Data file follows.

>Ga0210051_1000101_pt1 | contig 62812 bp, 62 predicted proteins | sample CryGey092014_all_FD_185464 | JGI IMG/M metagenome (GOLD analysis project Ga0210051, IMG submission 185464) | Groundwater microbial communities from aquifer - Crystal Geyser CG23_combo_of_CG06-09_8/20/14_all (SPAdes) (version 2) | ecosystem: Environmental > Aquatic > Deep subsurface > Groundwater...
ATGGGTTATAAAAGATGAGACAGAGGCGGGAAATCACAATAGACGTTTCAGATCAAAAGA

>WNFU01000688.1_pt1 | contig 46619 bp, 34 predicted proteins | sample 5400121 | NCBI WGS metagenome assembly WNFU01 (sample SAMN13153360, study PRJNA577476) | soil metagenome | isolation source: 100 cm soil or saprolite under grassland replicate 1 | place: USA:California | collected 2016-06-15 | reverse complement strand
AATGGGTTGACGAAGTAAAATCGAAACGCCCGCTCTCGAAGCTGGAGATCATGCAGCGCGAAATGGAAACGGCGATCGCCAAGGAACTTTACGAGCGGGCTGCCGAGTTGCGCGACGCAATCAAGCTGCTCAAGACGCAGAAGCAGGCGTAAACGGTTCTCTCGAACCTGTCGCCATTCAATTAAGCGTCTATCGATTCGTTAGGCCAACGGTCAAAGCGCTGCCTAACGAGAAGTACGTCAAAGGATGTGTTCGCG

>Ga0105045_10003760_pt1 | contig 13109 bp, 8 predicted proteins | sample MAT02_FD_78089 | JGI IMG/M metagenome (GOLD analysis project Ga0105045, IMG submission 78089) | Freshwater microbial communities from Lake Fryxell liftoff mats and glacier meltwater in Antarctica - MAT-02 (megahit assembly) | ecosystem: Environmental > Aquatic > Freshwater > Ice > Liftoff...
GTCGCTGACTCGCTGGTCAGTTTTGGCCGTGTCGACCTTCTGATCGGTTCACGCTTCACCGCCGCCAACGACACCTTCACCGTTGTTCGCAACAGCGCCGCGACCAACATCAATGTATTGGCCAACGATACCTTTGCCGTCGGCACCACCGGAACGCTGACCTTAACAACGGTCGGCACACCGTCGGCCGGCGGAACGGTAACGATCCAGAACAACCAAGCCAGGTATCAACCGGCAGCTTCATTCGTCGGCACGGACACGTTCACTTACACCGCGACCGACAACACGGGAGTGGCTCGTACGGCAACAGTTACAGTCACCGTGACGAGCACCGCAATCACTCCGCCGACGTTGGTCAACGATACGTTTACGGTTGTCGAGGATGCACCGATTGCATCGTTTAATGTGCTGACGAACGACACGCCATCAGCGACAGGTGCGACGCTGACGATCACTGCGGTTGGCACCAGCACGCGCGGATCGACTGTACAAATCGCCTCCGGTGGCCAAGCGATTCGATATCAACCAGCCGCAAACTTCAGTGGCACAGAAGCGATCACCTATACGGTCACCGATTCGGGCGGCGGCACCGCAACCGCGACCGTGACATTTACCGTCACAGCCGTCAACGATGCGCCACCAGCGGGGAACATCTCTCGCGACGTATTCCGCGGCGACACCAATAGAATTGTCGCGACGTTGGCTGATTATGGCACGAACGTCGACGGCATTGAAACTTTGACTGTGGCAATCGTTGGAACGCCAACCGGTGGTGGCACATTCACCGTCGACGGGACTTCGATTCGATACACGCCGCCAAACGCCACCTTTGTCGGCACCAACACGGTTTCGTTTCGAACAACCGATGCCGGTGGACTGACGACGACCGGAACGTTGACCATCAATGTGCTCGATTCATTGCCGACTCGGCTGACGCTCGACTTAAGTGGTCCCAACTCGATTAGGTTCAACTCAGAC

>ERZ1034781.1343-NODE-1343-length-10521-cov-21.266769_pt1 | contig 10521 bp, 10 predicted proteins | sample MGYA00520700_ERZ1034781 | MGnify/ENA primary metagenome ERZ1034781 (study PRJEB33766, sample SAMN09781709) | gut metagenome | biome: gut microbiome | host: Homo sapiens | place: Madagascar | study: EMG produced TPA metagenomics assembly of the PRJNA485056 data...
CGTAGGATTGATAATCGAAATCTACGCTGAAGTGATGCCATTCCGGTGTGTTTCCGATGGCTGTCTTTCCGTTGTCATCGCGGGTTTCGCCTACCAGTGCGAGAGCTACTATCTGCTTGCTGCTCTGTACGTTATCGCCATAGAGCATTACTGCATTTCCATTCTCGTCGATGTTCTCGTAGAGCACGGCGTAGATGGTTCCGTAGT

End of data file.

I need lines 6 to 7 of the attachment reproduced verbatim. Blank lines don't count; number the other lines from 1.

GTCGCTGACTCGCTGGTCAGTTTTGGCCGTGTCGACCTTCTGATCGGTTCACGCTTCACCGCCGCCAACGACACCTTCACCGTTGTTCGCAACAGCGCCGCGACCAACATCAATGTATTGGCCAACGATACCTTTGCCGTCGGCACCACCGGAACGCTGACCTTAACAACGGTCGGCACACCGTCGGCCGGCGGAACGGTAACGATCCAGAACAACCAAGCCAGGTATCAACCGGCAGCTTCATTCGTCGGCACGGACACGTTCACTTACACCGCGACCGACAACACGGGAGTGGCTCGTACGGCAACAGTTACAGTCACCGTGACGAGCACCGCAATCACTCCGCCGACGTTGGTCAACGATACGTTTACGGTTGTCGAGGATGCACCGATTGCATCGTTTAATGTGCTGACGAACGACACGCCATCAGCGACAGGTGCGACGCTGACGATCACTGCGGTTGGCACCAGCACGCGCGGATCGACTGTACAAATCGCCTCCGGTGGCCAAGCGATTCGATATCAACCAGCCGCAAACTTCAGTGGCACAGAAGCGATCACCTATACGGTCACCGATTCGGGCGGCGGCACCGCAACCGCGACCGTGACATTTACCGTCACAGCCGTCAACGATGCGCCACCAGCGGGGAACATCTCTCGCGACGTATTCCGCGGCGACACCAATAGAATTGTCGCGACGTTGGCTGATTATGGCACGAACGTCGACGGCATTGAAACTTTGACTGTGGCAATCGTTGGAACGCCAACCGGTGGTGGCACATTCACCGTCGACGGGACTTCGATTCGATACACGCCGCCAAACGCCACCTTTGTCGGCACCAACACGGTTTCGTTTCGAACAACCGATGCCGGTGGACTGACGACGACCGGAACGTTGACCATCAATGTGCTCGATTCATTGCCGACTCGGCTGACGCTCGACTTAAGTGGTCCCAACTCGATTAGGTTCAACTCAGAC

>ERZ1034781.1343-NODE-1343-length-10521-cov-21.266769_pt1 | contig 10521 bp, 10 predicted proteins | sample MGYA00520700_ERZ1034781 | MGnify/ENA primary metagenome ERZ1034781 (study PRJEB33766, sample SAMN09781709) | gut metagenome | biome: gut microbiome | host: Homo sapiens | place: Madagascar | study: EMG produced TPA metagenomics assembly of the PRJNA485056 data...